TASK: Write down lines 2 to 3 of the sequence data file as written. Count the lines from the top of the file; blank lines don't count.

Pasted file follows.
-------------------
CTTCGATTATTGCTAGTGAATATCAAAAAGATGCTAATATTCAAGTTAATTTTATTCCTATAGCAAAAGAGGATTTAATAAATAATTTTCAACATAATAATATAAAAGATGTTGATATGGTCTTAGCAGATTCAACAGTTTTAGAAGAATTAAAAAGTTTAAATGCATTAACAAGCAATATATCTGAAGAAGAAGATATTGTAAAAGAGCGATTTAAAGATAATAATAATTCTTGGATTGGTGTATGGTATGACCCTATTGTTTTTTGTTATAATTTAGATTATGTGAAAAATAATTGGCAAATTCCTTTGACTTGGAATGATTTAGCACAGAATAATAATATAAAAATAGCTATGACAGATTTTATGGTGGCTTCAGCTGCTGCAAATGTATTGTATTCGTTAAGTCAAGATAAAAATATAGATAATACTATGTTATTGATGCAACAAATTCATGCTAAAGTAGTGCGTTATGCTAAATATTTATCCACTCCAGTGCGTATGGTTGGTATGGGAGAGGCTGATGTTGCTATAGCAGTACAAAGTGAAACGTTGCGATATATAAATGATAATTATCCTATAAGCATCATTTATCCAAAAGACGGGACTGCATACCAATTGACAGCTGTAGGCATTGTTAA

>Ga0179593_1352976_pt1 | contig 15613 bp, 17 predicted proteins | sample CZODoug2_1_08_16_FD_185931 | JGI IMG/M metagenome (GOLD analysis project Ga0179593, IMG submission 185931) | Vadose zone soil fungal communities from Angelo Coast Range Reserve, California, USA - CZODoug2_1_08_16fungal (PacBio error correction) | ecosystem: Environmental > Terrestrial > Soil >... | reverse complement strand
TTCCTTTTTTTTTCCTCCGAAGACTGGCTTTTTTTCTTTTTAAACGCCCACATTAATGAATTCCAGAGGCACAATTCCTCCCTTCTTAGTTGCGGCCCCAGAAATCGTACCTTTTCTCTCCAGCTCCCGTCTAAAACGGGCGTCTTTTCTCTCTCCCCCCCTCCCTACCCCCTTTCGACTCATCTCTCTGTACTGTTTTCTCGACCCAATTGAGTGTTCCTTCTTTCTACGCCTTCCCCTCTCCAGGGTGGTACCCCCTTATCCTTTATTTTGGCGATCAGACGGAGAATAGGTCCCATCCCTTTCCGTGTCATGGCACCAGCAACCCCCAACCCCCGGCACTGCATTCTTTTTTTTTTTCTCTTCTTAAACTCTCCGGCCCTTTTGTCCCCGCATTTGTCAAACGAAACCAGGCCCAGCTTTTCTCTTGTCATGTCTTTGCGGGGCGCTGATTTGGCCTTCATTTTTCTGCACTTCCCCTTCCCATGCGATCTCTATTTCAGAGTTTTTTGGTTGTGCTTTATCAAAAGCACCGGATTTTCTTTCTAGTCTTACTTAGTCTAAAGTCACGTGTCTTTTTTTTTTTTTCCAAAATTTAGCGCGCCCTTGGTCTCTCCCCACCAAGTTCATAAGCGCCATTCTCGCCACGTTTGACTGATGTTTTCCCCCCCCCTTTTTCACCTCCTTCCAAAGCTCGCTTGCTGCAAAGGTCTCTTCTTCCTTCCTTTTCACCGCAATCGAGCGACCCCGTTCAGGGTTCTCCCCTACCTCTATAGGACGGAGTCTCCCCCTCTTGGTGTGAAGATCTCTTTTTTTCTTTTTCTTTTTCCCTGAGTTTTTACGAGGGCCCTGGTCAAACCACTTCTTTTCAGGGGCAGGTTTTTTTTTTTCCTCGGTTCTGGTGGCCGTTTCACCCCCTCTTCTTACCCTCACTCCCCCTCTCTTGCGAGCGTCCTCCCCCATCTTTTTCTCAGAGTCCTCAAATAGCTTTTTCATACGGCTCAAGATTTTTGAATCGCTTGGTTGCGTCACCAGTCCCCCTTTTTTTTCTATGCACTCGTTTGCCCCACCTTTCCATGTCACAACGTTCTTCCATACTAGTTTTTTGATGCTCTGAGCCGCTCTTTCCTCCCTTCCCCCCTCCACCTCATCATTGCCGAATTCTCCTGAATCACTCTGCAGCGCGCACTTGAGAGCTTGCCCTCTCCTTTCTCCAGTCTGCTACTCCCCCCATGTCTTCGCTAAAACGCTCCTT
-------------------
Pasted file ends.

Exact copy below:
>Ga0179593_1352976_pt1 | contig 15613 bp, 17 predicted proteins | sample CZODoug2_1_08_16_FD_185931 | JGI IMG/M metagenome (GOLD analysis project Ga0179593, IMG submission 185931) | Vadose zone soil fungal communities from Angelo Coast Range Reserve, California, USA - CZODoug2_1_08_16fungal (PacBio error correction) | ecosystem: Environmental > Terrestrial > Soil >... | reverse complement strand
TTCCTTTTTTTTTCCTCCGAAGACTGGCTTTTTTTCTTTTTAAACGCCCACATTAATGAATTCCAGAGGCACAATTCCTCCCTTCTTAGTTGCGGCCCCAGAAATCGTACCTTTTCTCTCCAGCTCCCGTCTAAAACGGGCGTCTTTTCTCTCTCCCCCCCTCCCTACCCCCTTTCGACTCATCTCTCTGTACTGTTTTCTCGACCCAATTGAGTGTTCCTTCTTTCTACGCCTTCCCCTCTCCAGGGTGGTACCCCCTTATCCTTTATTTTGGCGATCAGACGGAGAATAGGTCCCATCCCTTTCCGTGTCATGGCACCAGCAACCCCCAACCCCCGGCACTGCATTCTTTTTTTTTTTCTCTTCTTAAACTCTCCGGCCCTTTTGTCCCCGCATTTGTCAAACGAAACCAGGCCCAGCTTTTCTCTTGTCATGTCTTTGCGGGGCGCTGATTTGGCCTTCATTTTTCTGCACTTCCCCTTCCCATGCGATCTCTATTTCAGAGTTTTTTGGTTGTGCTTTATCAAAAGCACCGGATTTTCTTTCTAGTCTTACTTAGTCTAAAGTCACGTGTCTTTTTTTTTTTTTCCAAAATTTAGCGCGCCCTTGGTCTCTCCCCACCAAGTTCATAAGCGCCATTCTCGCCACGTTTGACTGATGTTTTCCCCCCCCCTTTTTCACCTCCTTCCAAAGCTCGCTTGCTGCAAAGGTCTCTTCTTCCTTCCTTTTCACCGCAATCGAGCGACCCCGTTCAGGGTTCTCCCCTACCTCTATAGGACGGAGTCTCCCCCTCTTGGTGTGAAGATCTCTTTTTTTCTTTTTCTTTTTCCCTGAGTTTTTACGAGGGCCCTGGTCAAACCACTTCTTTTCAGGGGCAGGTTTTTTTTTTTCCTCGGTTCTGGTGGCCGTTTCACCCCCTCTTCTTACCCTCACTCCCCCTCTCTTGCGAGCGTCCTCCCCCATCTTTTTCTCAGAGTCCTCAAATAGCTTTTTCATACGGCTCAAGATTTTTGAATCGCTTGGTTGCGTCACCAGTCCCCCTTTTTTTTCTATGCACTCGTTTGCCCCACCTTTCCATGTCACAACGTTCTTCCATACTAGTTTTTTGATGCTCTGAGCCGCTCTTTCCTCCCTTCCCCCCTCCACCTCATCATTGCCGAATTCTCCTGAATCACTCTGCAGCGCGCACTTGAGAGCTTGCCCTCTCCTTTCTCCAGTCTGCTACTCCCCCCATGTCTTCGCTAAAACGCTCCTT